Evans, then 24 and about to swim in her final Olympics, was among the few who knew what would happen.

As the penultimate torch bearer, she had been instructed to help Ali if the shakes from his Parkinson's disease made it impossible for him to complete the lighting ceremony on his own. She stood a few feet away, grateful there was no need to step in, forever grateful that the only thing she would share was seeing the excitement in Ali's eyes.

In 1960, when there was no live TV coverage in the United States of the Rome Olympics, Ali not only won gold over far more experienced fighters from Soviet Bloc countries, but also won over even the most conservative elements back home with his criticism of communism.

"This was an era when the communist countries were allowed to enter their best boxers, but the United States and other non-communist countries had to enter true amateurs," said David Wallechinsky, author of "The Complete Book of the Olympics."

Clay, winner of the Chicago Golden Gloves in 1959 and 1960 but an underdog in the Olympics, would beat the favorites in his second and fourth bouts.

First came the Soviet Union's Gennady Shatkov, who had won the gold medal in the middleweight division at the 1956 Olympics. In the final, Clay defeated Poland's Zbigniew Pietrzykowski, who had 231 fights under his belt at the time, including three straight European titles.

In his opening bout, Clay needed just two of the three rounds to overwhelm a Belgian opponent so thoroughly the referee stopped the flght. He won the other three bouts by unanimous decision.

But the biggest impression Clay made back home came at the medalists' news conference.

"He defended the United States against a question from a Soviet journalist about mistreatment of Negroes in the U.S. Thus he became a 'white man's black man,' " Wallechinsky said.

That feeling did not last long. Clay became a Black Muslim, changed his name and became a voice of 1960s U.S. counterculture and those protesting the Vietnam War by refusing to serve in the military as a conscientious objector. By then, he was the world's heavyweight champion.

"When he converted to Islam and denounced the Vietnam War, he became a hero around the world that went beyond his athletic achievements," Wallechinsky said.

His own country eventually would see Ali the same way, and the Olympic movement increasingly paid homage to him in the final decade of his life.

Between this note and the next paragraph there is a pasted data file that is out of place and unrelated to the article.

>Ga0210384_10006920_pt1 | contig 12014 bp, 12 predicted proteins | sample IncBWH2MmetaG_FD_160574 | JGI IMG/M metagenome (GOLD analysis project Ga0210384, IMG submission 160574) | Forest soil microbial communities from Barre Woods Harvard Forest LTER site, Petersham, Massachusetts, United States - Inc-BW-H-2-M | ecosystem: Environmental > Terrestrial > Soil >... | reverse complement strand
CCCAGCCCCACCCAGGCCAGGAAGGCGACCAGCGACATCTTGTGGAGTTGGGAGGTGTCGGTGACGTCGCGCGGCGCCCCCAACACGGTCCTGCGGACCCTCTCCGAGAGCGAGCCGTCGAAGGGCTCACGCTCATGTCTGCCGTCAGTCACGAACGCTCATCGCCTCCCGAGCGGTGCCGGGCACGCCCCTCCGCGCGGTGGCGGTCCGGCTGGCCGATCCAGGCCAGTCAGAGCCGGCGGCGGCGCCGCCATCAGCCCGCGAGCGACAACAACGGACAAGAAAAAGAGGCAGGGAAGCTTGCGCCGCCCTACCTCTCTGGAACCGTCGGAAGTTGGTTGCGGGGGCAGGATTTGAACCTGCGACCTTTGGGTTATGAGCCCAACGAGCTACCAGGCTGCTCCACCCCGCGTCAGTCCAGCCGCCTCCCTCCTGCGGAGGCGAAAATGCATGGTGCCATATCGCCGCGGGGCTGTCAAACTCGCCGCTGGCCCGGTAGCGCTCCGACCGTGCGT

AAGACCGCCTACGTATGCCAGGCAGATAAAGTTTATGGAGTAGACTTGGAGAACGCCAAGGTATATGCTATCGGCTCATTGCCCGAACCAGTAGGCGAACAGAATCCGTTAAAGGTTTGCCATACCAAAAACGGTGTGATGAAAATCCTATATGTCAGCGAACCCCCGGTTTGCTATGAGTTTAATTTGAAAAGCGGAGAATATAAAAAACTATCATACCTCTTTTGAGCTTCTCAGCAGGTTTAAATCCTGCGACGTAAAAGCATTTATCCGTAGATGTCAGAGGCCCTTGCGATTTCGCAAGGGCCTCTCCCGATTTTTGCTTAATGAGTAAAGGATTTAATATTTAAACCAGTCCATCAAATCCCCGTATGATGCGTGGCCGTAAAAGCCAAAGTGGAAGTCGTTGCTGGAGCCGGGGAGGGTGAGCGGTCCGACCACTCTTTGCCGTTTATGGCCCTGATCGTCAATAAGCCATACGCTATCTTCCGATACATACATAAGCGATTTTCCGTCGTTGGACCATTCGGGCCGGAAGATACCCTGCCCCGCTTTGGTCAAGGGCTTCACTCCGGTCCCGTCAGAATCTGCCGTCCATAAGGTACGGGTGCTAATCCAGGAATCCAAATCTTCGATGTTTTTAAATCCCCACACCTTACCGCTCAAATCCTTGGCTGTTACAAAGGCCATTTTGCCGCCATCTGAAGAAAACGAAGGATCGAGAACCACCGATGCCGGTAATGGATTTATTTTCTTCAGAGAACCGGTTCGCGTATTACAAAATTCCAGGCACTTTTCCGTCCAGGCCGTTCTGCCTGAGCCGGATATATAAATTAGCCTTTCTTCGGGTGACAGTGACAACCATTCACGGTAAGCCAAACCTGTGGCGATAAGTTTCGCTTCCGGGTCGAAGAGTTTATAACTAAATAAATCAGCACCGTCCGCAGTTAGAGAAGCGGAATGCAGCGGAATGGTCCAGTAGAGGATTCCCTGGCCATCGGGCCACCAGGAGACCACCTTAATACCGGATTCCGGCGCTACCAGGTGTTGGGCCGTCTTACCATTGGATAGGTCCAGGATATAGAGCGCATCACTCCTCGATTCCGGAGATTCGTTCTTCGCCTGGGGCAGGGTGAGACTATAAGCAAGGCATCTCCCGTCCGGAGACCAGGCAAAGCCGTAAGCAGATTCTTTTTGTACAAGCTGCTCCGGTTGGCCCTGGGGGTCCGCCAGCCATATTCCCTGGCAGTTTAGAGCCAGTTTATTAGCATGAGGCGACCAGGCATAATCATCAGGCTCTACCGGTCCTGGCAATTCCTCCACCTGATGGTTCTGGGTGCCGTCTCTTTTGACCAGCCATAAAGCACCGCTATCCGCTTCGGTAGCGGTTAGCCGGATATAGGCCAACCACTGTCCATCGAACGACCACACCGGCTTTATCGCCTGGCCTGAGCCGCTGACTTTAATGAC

New York enlisted him as an ambassador for its unsuccessful 2012 Olympic bid, flying him to Singapore in hopes his aura would win some International Olympic Committee votes. That it apparently did not reflected the low esteem in which the Olympic world held the USOC. Ali got a rousing ovation when he stood during New York's final presentation to the IOC.

A bit ironically, Ali would have a special role when those Summer Games opened in London.

As the Olympic flag was carried into the stadium, a frail Ali, supported by his wife, Lonnie, met the other seven flag bearers before they walked up toward the pole where it was raised. This is how his presence was announced to a crowd that would rise to roar and applaud when it learned Ali was among them:

"The discipline of a great athlete demands respect, confidence, conviction, dedication, generosity and spiritual strength. These virtues are represented here for us tonight by Mr. Muhammad Ali."

There had been a similar moment five years earlier in Chicago when Ali was secreted into the balcony of the Chicago Theatre for the opening ceremony of the World Boxing Championships.

Upon being informed Ali was in attendance, every one of the 700 boxers stood and began a jubilant chant of "Ali! Ali! Ali!" Mayor Richard M. Daley called him "a great Chicagoan and a great human being." Ali waved his hands above the shouting crowd of admirers.

To a generation that never had seen him as an athlete, professional or Olympic, it was further proof that no matter the venue, Ali was always the greatest.

Philip Hersh is a former Chicago Tribune reporter.